Watergate Prosecutor Cox Dies at 92

Cox was a skilled oral advocate, and “people would come from all over to watch him argue a case because he did it so well,” Heymann said.

Cox returned to HLS in 1966. Over the next several tumultuous years, Cox oversaw the University’s response to student protesters who opposed the Vietnam war.

During the occupation of the Architectural Technology Workshop on Memorial Drive, The Crimson published a March 12, 1971 news article characterizing Cox as the “nation’s leading confrontation expert.”

“He first made his name as a University strategist when he headed the blue-ribbon panel appointed by the Columbia administration to investigate the causes of the massive student strike which paralyzed that university in April of 1968,” the article stated.

After Cox was fired as the Watergate special prosecutor in 1973, he taught constitutional law at HLS. Cox also served on the faculty at Boston University Law School and wrote several books, including Law and the National Labor Policy, Civil Rights, the Constitution and the Courts, Freedom of Expression, and The Court and the Constitution.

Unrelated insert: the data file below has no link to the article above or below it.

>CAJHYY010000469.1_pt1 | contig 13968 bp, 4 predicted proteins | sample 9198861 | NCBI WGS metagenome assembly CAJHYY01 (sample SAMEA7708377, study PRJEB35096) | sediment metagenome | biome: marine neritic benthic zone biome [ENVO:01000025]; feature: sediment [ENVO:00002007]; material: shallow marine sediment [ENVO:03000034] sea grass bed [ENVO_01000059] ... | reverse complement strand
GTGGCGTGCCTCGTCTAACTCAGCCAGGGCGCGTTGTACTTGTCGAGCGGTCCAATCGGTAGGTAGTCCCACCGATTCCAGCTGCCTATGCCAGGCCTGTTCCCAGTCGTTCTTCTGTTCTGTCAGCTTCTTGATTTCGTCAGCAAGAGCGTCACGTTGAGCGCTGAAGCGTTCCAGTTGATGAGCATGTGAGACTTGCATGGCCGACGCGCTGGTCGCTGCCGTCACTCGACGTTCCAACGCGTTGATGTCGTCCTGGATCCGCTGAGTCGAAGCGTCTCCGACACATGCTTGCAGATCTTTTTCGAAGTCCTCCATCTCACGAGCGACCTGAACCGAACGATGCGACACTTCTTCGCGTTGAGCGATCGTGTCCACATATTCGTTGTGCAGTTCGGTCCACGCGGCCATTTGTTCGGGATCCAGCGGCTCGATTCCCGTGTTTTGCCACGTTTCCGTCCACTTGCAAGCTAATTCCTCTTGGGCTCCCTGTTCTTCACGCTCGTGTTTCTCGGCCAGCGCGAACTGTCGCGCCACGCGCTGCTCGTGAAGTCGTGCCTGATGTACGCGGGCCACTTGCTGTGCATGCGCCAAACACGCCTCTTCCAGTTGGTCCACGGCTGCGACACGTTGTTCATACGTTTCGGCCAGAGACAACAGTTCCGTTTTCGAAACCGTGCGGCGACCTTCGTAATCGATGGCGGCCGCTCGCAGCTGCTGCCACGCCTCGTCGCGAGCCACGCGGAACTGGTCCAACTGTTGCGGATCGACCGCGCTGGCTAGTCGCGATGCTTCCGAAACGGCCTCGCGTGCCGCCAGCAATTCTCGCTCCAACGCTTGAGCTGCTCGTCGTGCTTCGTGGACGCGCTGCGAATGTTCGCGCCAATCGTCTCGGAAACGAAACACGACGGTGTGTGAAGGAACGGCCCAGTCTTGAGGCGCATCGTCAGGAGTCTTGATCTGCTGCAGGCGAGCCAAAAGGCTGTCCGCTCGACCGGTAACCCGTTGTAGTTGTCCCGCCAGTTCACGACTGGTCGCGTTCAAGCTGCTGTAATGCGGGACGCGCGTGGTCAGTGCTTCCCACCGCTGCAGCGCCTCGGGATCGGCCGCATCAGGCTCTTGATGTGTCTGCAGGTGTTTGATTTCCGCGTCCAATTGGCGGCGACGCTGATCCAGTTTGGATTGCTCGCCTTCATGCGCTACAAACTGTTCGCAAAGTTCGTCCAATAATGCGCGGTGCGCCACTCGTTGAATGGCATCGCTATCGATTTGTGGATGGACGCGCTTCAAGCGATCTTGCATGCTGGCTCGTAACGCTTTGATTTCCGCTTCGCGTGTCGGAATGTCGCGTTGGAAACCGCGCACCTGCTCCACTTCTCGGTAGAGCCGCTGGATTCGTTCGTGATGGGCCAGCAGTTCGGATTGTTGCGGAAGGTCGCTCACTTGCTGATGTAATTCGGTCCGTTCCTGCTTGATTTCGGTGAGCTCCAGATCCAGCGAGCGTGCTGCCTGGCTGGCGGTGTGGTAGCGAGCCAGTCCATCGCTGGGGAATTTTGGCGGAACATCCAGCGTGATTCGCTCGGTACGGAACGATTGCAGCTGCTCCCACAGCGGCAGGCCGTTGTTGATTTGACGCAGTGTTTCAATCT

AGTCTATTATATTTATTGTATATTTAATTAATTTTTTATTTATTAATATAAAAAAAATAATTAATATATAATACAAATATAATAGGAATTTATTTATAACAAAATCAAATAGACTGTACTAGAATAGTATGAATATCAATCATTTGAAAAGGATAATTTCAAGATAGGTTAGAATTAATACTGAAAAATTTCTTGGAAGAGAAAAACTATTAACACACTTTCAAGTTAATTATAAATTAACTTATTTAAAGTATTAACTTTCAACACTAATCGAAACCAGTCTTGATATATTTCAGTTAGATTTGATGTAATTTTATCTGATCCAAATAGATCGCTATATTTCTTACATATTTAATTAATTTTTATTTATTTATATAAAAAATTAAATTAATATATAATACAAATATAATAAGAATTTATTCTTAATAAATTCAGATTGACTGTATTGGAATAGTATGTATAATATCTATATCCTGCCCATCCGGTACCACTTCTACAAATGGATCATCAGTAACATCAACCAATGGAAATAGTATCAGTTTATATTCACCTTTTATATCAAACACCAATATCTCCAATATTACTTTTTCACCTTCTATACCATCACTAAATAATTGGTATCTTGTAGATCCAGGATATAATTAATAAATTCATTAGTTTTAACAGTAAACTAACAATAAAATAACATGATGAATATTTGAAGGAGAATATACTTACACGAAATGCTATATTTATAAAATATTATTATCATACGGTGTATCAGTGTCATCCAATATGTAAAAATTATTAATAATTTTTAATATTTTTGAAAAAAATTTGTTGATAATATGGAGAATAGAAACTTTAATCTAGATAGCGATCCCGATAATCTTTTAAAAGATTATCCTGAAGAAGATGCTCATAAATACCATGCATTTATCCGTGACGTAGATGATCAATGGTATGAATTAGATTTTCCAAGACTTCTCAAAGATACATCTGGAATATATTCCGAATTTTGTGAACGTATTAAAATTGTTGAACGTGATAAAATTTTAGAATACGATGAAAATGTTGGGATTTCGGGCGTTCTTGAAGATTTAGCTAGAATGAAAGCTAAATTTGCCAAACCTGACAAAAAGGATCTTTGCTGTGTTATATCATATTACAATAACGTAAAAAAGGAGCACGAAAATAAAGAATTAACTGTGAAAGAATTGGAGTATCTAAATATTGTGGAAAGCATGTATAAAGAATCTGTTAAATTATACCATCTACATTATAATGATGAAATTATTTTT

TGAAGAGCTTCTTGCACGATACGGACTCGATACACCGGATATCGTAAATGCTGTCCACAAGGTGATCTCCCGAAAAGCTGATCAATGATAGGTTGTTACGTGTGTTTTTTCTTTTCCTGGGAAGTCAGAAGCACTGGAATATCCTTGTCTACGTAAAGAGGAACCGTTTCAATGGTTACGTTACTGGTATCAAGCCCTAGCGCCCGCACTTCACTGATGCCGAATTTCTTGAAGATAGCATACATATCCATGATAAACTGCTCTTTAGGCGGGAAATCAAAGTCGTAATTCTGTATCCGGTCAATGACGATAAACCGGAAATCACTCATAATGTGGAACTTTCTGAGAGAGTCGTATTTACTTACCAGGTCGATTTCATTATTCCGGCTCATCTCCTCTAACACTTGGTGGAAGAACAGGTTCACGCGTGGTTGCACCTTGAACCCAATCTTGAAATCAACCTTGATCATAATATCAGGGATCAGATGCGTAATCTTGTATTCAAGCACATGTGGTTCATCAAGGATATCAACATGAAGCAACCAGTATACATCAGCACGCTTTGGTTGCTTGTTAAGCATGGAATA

In 1980, Cox became chair of Common Cause, an advocacy group in Washington, D.C. The HLS faculty made Cox an honorary member of the Order of the Coif, an historic group that recognizes significant contributions to the legal profession, in 1991.

At an October 2003 ceremony at HLS, Cox witnessed the unveiling of his portrait, which now hangs in Pound Hall.

Robert H. Mnookin ’64, who is Williston professor of law—a chair Cox once held—said of his predecessor at the event, “I think he certainly represents the ideals that we at HLS should aspire to—gifted, public-spirited, extremely hard-working and idealistic in a pragmatic way.”

Heymann told The Crimson the University administration would often call on Cox, “the nation’s role model of honor,” to offer his opinion on certain matters.

“When there was a very tough decision, the president, especially [then-University President] Derek C. Bok, would bring Archie in because he wanted his judgment,” Heymann said. “He knew it would be fair and very intelligent.”

Above all, Heymann said, Cox was a man of the highest character.

“Once he decided something was the right thing to do,” he said, “then he would just do it. It didn’t occur to him that he was doing something special.”

Cox is survived by his wife Phyllis Ames; two daughters, Phyllis, of Denver, Colo. and Sarah, of Brooksville, Me.; a son, Archibald Jr., of Markleville, Ind.; and several grandchildren and great-grandchildren.

—Staff writer Andrew C. Esensten can be reached at